One Distinction Between Comic and Tragic Drama Is That Comedies End Happily, While Tragedies Do Not. to What Extent Is the Ending of Twelfth Night a Happy One?

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One distinction between comic and tragic drama is that comedies end happily, while tragedies do not. To what extent is the ending of Twelfth Night a happy one?

Twelfth Night Or What You Will is renowned for being one of Shakespeare’s

finest achievements in comedy. The basis of a comedy lies in its characters

and plot, both of which merge together in a formula to produce an end

resolution that can be interpreted as happy, and also, specifically in the case

of Twelfth Night, festive. The construction of a comedy usually entails conflict

at the opening of the plot, a twist that enables the protagonist to triumph, and

a resolution in which they achieves their desires and end happy in the

restoration.

Although Twelfth Night’s structure mirrors that of a comedy, it does contain

elements of dark distain, with tragic undertones, which force the play away

from the stereotype of ‘traditional comedy’ and into its own, unofficial genre of

tragic comedy.

Another play written by Shakespeare, which contains very similar

structure and ambiguity regarding genre, is The Merchant of Venice, which

was believed to be written between 1956 and 1958, just years before

Shakespeare begun Twelfth Night. Both plays contain a comedic plot

structure, typical comedic themes, and provide for music, comic relief, and a

somewhat satisfying conclusion. Nevertheless, both plays push the limits of

these characterisations of comedy and bring forth the concept of death, which

complicates the definition of Elizabethan comedy. Both plays end in festivities

but with an ambiguous darkness and a foreboding shadow in which

Shakespeare seems to go to the very edge of comedy and

tragedy. These two comedies, unlike earlier ones, leave the audience

discontent and questioning the moral and statement of the work, leading to a

much more deep effect than a simplified and superficial satisfaction.

Shakespeare makes subtle implications towards the ambiguity at the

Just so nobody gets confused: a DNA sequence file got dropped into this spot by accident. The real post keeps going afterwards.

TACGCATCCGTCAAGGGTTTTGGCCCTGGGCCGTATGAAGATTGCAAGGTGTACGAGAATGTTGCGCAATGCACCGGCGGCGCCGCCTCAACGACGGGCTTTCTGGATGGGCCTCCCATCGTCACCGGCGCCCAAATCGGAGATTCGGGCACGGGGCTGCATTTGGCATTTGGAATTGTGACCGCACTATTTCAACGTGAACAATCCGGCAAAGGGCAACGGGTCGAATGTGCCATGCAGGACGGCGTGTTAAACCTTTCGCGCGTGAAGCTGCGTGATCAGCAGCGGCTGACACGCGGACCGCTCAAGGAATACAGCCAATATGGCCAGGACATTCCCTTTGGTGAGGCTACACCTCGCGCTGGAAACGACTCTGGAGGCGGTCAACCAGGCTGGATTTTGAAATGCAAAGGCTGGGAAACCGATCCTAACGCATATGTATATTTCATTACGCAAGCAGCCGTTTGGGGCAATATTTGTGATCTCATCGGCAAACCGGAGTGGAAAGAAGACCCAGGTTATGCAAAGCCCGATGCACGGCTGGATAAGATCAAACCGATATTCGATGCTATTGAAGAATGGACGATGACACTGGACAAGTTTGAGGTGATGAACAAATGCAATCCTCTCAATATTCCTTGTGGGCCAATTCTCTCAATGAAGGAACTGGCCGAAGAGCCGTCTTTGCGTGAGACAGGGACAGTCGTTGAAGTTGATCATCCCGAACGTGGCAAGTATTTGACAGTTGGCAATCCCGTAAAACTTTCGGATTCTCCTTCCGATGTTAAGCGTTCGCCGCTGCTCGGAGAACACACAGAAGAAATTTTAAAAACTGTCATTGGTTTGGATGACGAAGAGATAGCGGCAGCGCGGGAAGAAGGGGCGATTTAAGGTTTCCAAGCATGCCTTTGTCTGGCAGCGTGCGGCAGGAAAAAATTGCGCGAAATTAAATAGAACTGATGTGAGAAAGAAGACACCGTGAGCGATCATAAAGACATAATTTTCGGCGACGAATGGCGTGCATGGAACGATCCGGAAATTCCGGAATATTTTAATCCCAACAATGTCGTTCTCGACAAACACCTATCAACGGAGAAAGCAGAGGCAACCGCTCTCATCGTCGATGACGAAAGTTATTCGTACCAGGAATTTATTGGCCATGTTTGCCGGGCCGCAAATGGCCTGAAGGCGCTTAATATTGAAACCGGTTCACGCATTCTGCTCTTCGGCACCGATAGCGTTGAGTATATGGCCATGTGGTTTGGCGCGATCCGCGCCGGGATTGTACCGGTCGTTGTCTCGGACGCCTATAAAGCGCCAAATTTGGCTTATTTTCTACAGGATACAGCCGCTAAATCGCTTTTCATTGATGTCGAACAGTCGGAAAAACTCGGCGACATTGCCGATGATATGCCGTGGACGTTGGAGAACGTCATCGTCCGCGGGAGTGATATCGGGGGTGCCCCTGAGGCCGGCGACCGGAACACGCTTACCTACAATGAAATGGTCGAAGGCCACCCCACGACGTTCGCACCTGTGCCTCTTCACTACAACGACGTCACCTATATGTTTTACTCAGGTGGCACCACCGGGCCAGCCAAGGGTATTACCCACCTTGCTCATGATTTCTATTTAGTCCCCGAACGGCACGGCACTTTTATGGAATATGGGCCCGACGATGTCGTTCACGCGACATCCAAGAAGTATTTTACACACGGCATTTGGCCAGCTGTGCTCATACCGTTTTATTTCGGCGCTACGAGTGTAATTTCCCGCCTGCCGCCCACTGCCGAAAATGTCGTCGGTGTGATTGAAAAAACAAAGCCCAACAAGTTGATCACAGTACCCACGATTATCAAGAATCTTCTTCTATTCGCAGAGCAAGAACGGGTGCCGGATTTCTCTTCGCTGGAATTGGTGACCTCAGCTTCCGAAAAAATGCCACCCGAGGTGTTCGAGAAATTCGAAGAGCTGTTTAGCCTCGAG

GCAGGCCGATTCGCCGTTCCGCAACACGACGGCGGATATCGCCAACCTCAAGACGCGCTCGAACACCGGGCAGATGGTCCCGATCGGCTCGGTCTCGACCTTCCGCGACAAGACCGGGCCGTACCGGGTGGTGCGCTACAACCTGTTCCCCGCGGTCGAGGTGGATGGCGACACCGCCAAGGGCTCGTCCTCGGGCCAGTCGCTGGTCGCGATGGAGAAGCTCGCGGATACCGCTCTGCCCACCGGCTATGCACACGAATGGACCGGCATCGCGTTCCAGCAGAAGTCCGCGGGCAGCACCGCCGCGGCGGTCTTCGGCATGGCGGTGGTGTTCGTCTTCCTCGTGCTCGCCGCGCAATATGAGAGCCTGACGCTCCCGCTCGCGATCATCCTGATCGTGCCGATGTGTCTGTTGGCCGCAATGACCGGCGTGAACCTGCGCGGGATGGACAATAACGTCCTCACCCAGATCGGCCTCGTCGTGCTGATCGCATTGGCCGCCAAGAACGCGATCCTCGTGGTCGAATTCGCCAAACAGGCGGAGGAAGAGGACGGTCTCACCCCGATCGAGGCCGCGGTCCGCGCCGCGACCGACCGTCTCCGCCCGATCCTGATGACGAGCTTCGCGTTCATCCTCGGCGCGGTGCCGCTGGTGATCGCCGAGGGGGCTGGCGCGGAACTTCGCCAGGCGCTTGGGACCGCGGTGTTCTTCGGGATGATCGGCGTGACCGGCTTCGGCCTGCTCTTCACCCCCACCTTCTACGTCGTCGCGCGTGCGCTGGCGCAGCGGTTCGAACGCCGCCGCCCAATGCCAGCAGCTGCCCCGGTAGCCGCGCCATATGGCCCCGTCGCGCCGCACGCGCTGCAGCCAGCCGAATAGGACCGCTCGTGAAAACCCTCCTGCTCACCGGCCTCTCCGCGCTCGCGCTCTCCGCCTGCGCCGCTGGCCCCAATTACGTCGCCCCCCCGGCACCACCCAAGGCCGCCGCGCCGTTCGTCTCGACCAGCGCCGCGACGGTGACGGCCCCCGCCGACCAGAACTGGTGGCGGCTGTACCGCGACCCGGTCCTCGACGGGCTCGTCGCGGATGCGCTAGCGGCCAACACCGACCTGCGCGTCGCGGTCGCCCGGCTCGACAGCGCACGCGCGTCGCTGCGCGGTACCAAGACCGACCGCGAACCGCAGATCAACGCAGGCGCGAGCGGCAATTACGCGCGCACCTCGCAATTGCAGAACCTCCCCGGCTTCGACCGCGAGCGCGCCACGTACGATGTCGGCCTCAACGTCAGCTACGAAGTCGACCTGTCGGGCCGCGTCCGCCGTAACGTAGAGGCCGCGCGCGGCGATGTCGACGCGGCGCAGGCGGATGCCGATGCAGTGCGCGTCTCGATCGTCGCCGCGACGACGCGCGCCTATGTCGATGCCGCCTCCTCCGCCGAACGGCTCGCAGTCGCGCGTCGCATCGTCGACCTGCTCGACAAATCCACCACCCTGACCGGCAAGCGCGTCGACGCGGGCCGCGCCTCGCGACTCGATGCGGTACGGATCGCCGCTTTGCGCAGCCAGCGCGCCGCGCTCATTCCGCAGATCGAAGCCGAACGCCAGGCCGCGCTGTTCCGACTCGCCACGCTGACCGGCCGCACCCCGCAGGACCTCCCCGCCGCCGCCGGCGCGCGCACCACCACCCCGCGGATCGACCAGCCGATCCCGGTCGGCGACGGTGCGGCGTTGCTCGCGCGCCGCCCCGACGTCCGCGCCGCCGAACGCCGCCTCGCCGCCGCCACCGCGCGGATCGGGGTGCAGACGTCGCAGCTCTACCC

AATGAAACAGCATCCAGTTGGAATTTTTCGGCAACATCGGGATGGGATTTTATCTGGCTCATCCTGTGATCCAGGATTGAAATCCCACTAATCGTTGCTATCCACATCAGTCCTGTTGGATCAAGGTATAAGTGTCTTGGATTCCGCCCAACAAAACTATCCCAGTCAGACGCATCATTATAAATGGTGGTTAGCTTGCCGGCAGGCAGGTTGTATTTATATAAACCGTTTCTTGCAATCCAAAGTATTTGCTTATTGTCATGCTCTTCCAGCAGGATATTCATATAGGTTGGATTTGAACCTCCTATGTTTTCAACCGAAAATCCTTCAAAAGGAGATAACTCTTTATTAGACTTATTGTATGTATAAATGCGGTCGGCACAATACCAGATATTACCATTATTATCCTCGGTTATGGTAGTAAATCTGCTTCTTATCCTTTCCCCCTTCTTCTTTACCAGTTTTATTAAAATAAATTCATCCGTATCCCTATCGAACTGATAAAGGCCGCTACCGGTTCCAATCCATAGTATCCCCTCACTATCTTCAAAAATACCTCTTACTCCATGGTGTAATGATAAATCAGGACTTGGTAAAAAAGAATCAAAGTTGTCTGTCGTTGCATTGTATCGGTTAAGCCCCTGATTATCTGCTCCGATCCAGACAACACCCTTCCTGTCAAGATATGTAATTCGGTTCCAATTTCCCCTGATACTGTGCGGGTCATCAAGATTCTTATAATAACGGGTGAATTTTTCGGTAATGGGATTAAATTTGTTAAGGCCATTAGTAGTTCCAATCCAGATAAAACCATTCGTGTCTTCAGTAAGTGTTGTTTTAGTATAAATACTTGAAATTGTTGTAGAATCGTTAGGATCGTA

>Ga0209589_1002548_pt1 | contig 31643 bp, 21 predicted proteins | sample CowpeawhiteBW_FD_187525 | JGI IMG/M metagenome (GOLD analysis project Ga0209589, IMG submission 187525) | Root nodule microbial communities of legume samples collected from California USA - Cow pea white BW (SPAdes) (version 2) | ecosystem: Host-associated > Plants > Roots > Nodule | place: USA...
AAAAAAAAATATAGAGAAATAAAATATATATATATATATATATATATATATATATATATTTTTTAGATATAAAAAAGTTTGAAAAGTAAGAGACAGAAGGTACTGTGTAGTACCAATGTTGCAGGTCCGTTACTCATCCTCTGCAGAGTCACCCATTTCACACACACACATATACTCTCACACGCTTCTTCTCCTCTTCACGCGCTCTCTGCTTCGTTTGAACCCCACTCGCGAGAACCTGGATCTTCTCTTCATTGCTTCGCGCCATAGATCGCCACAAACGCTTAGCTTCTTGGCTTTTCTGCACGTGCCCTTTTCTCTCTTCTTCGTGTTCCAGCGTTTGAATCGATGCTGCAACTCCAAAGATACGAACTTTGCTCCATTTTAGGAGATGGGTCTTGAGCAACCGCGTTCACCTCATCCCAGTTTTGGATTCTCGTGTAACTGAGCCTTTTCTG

closing of Twelfth Night, even before the play has commenced. ‘Or What You

Will’ alludes that the play’s events, structure and characters

will be an obscure version of tradition. With this understanding in

mind, it is easier to digest the potential fact that Twelfth Night will not fall

under the stereotypical interpretation of ‘the twelfth night of Christmas’, and

furthermore will stray away from traditionally happily ended comedies.

Malvolio is the fundamentally pivotal character that causes the ending

of Twelfth Night to be one that is considered to have tragic undertones,

underlying sadness and deny full chances of a typical comic ending. It was

Malvolio’s own disposition that ultimately lead to his less than

tragic ending, however it is not until that final act, where the audience fully

establish the extent of the tragedy and conclude on Twelfth Night’s

ambitiously juxtaposed version of a comedy.

Act Five; Scene One marks the tragically intended moment where both

Malvolio and the audience foresee his inability of success and full restoration

of ordered normality. When brought out of the dark room, and back on stage,

the first mention of Malvolio’s presence, is conducted by Orsino where he

queries ‘Is this the madman?’ The Stewart, unaware that the reason Orsino is

referring to him as ‘madman’ is due to a previous conversation had between

Olivia and various mischief making characters, in his presence, discussing

the confusion about Malvolio’s mistaken state of disarray. However, to Malvolio this seems like yet another attempt to dishonor his name. A further

affront of his title comes with the alliterative use of ‘geck and gull’. This

heightens the disrespect that has already blemished Malvolio’s puritanical

name even further, adding increased desensitisation amongst the population

who despised the...
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